A few years ago, Hemopet discussed studies that demonstrated that certain pet foods did contain or did not contain listed or unlisted ingredients on the packaging. Now, thanks to advances in DNA technology and a driven, dedicated, and determined research team led by Sarrah Dunham-Cheatham, PhD, the world found out how extensive and horrifying pet food adulteration actually is. We knew it was bad, but just didn’t realize the extent of the problem. Seriously, our jaws dropped, and our eyes became wide open.
The Dunham-Cheatham study is unique for five reasons:
#1. 127 pet food samples were donated. 92 pet food samples were actually included in the final dataset. We are not certain, but this may be the largest or one of the largest pet food study of this kind.
#2. The study had three objectives: find out the concentrations of total mercury and methylmercury in commercial dog and cat food; the source of the animal and plant proteins and if they are consistent with the pet food label; and, if mercury and ingredient proportions differ among lot numbers and among packages from the same lot number.
#3. All funding was crowdsourced and none of it came from the pet food industry or government.
#4. The research team prevented human bias.
#5. The research team asked the reputable publisher to give open access of the results to the public.
Hemopet admires and applauds the research team of Sarrah Dunham-Cheatham, Kelly Klinger, Margarita Vargas Estrada, Mae Sexauer Gustin for their perseverance, dedication, determination to the health companion pets, and the project.
We encourage everyone to read their research study titled, “Using a next-generation sequencing approach to DNA metabarcoding for identification of adulteration and potential sources of mercury in commercial cat and dog foods.”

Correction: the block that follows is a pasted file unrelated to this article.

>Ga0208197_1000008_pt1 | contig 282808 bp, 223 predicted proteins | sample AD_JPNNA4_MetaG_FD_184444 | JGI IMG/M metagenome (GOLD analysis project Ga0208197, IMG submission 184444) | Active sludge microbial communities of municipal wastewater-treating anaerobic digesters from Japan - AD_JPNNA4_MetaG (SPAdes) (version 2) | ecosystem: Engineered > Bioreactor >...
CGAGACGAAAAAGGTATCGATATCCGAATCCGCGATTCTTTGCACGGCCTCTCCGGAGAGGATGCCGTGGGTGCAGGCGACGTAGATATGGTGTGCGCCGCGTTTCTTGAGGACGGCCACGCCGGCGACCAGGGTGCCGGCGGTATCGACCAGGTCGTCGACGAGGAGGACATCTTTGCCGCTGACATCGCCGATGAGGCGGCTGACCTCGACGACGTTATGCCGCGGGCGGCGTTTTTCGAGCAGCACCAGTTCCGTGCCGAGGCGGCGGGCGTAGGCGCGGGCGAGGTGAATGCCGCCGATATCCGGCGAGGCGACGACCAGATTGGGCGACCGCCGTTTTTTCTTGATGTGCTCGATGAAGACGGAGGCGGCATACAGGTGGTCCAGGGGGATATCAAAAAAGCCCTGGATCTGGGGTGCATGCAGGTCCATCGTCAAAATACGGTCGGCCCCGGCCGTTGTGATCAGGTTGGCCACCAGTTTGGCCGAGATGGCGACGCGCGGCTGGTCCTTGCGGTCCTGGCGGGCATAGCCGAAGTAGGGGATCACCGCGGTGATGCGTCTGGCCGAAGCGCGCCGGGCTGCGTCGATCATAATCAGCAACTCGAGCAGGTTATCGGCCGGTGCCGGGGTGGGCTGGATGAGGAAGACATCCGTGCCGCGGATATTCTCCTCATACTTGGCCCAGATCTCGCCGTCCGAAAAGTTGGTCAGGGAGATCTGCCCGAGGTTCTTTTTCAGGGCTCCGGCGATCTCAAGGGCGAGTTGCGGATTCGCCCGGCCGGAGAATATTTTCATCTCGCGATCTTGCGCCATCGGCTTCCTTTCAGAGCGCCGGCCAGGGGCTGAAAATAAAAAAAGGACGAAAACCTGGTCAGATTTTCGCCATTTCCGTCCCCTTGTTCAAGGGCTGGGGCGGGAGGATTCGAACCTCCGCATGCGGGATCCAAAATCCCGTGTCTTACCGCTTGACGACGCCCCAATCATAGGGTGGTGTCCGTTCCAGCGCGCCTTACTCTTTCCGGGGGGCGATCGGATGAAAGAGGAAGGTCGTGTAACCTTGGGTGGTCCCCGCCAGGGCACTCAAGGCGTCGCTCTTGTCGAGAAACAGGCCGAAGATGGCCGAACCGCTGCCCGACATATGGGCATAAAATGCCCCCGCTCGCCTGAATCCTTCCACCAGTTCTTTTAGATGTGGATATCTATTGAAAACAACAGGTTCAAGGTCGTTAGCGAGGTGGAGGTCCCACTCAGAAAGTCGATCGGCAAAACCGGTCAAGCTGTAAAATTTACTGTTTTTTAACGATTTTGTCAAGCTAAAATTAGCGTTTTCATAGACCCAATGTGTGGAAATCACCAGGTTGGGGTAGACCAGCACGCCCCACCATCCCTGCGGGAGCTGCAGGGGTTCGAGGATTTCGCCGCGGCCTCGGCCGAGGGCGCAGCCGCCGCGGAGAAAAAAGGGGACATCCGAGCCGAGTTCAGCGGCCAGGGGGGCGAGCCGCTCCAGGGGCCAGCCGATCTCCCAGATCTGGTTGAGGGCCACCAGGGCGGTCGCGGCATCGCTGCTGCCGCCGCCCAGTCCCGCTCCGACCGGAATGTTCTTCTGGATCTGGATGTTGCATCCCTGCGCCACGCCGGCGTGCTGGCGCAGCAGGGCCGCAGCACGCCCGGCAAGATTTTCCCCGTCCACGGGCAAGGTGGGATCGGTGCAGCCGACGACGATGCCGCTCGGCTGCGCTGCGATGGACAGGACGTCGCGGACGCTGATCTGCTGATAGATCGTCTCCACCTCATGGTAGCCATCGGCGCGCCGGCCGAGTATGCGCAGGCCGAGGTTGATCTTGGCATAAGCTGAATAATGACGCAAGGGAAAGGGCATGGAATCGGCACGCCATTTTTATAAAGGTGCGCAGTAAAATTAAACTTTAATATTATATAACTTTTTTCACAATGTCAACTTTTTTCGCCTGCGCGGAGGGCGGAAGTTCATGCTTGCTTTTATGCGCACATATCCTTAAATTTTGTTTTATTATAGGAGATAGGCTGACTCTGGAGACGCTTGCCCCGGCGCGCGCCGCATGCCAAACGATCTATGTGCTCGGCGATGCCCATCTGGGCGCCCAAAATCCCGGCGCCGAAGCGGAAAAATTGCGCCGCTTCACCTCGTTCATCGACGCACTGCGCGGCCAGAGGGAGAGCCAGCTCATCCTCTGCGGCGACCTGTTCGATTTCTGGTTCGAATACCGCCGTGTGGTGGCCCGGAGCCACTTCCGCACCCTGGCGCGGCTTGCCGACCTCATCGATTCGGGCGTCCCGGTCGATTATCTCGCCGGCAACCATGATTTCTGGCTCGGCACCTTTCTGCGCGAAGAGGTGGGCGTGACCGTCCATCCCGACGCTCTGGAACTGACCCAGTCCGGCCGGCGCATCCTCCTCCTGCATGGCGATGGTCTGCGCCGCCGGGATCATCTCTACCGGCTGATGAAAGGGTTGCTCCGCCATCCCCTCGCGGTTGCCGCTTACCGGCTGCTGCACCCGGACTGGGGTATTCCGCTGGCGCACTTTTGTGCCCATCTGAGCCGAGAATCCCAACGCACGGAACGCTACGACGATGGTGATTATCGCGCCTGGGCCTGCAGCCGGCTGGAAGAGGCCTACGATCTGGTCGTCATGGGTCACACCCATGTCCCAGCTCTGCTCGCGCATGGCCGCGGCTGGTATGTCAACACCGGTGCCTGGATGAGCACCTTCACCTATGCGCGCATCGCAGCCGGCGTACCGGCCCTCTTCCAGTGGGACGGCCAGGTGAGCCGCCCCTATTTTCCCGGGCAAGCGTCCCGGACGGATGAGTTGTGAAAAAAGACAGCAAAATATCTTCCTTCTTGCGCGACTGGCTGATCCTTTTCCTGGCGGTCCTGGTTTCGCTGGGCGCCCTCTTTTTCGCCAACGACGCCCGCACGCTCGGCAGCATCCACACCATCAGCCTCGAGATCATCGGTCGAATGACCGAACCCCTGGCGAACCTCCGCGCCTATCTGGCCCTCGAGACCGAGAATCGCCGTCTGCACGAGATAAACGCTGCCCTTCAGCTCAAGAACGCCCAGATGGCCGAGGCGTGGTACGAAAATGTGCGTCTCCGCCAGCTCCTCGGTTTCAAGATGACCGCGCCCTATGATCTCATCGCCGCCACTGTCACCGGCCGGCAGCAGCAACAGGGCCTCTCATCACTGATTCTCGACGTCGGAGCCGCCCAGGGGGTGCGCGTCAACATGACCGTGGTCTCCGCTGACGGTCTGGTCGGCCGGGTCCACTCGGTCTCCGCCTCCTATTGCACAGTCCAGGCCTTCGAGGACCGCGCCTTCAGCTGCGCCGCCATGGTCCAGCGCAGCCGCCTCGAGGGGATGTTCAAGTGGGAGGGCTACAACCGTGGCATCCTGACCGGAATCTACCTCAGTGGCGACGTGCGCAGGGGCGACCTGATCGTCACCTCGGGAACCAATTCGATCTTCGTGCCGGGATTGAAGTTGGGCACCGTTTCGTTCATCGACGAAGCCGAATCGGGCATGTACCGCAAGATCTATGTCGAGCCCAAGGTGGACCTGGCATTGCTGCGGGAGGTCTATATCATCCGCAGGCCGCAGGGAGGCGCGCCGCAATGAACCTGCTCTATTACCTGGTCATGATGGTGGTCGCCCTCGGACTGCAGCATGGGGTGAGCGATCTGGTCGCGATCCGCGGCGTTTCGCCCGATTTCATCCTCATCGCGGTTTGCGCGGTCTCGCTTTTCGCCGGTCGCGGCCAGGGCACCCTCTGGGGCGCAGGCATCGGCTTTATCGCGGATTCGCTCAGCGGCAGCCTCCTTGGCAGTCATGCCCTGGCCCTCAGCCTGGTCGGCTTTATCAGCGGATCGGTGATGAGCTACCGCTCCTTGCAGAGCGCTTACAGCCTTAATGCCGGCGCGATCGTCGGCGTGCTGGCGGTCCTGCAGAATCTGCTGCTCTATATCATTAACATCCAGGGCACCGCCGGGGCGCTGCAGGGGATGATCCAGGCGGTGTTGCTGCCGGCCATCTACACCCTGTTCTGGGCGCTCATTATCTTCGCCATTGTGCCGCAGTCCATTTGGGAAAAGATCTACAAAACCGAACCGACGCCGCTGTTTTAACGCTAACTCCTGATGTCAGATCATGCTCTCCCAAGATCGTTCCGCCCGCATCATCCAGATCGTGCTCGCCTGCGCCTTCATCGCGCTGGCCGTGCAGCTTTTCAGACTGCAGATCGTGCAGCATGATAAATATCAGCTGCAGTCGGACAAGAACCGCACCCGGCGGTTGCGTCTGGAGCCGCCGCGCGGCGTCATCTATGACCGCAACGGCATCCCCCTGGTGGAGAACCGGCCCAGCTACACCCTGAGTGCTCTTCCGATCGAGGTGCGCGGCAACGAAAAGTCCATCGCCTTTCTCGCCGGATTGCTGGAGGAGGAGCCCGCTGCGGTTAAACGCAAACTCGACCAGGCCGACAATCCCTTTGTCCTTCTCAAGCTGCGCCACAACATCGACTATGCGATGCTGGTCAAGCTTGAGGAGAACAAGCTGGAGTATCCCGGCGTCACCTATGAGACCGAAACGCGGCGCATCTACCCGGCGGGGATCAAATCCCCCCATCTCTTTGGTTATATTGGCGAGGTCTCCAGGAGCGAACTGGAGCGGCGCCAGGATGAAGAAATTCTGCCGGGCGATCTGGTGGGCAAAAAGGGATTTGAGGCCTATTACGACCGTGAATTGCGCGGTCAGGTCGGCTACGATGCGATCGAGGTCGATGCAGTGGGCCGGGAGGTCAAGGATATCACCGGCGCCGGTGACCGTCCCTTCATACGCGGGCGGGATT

A note of caution for the average reader. As with most scientific projects, the researchers have to defend and support their research methods. It is easy to get lost in that – no matter what you are reading. Once you get past that, we guarantee you will be shocked. Here’s a nugget: where’s the wild boar?
Finally, we noticed this study has not received the national press it deserves. So, we ask that you pass it along to other companion pet parents.
Both studies revealed that ingredients with higher economic value (e.g., fish) are often supplemented with or altogether replaced by ingredients of lower economic value (e.g., chicken). This raises concerns that consumers are paying unfair prices for products that purportedly contain high value ingredients, but actually contain low value ingredients. The prevalence of adulteration in commercial pet foods is also of concern for pets with life-threatening food allergies. Such allergies are becoming more common in pets, with beef, chicken, wheat, and dairy-based ingredients reported as the most common food allergens (Mueller et al., 2016). If a consumer cannot trust that a pet food product is free of these allergens, despite the package label, then pet lives are at risk and trust in the pet food industry is severely eroded.
Dunham-Cheatham, Sarrah M., et al. “Using a next-Generation Sequencing Approach to DNA Metabarcoding for Identification of Adulteration and Potential Sources of Mercury in Commercial Cat and Dog Foods.” Science of The Total Environment, vol. 778, 15 July 2021, doi:10.1016/j.scitotenv.2021.146102, https://www.sciencedirect.com/science/article/pii/S0048969721011694.
Mercury in Your Pet Food. Animal Radio, 10 Nov. 2018, http://animalradio.com/111018.html.
Munson, Jeff. UNR Study Shows Mercury Levels in Pet Food Cause for Concern, Fish-Based Foods Main Culprit. Carson Now, 3 May 2021, https://carsonnow.org/story/05/03/2021/unr-study-shows-mercury-levels-pet-food-cause-concern-fish-based-foods-main-culprit.
Palumbo, F., Scariolo, F., Vannozzi, A. et al. NGS-based barcoding with mini-COI gene target is useful for pet food market surveys aimed at mislabelling detection. Scientific Reports, vol. 10, 20 Oct. 2020, doi.org/10.1038/s41598-020-74918-9, https://www.nature.com/articles/s41598-020-74918-9.
Pearce, Ed. Pet Food: Researchers Finding Unexpected Dangers. KOLO, 12 Oct. 2018, https://www.kolotv.com/content/news/Pet-food-Researchers-finding-unexpected-dangers-497332641.html.
Ricci, R., et al. “Identification of Undeclared Sources of Animal Origin in Canine Dry Foods Used in Dietary Elimination Trials.” Journal of Animal Physiology and Animal Nutrition, vol. 97, 2 May 2013, pp. 32–38., doi:10.1111/jpn.12045, https://onlinelibrary.wiley.com/doi/full/10.1111/jpn.12045.
Wolterbeek, Mike. “Mercury Levels in Pet Food Cause for Concern, Fish-Based Foods Main Culprit.” Nevada Today, University of Nevada, Reno, 29 Apr. 2021, https://www.unr.edu/nevada-today/news/2021/mercury-in-pet-food.